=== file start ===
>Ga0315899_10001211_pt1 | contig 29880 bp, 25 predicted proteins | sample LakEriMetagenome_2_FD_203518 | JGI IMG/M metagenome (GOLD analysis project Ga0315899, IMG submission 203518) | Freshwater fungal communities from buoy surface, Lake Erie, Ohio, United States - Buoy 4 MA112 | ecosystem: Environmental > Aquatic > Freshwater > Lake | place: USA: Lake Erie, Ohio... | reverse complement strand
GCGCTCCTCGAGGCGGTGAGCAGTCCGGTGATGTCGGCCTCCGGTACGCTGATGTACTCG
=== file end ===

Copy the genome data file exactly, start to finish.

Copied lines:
>Ga0315899_10001211_pt1 | contig 29880 bp, 25 predicted proteins | sample LakEriMetagenome_2_FD_203518 | JGI IMG/M metagenome (GOLD analysis project Ga0315899, IMG submission 203518) | Freshwater fungal communities from buoy surface, Lake Erie, Ohio, United States - Buoy 4 MA112 | ecosystem: Environmental > Aquatic > Freshwater > Lake | place: USA: Lake Erie, Ohio... | reverse complement strand
GCGCTCCTCGAGGCGGTGAGCAGTCCGGTGATGTCGGCCTCCGGTACGCTGATGTACTCG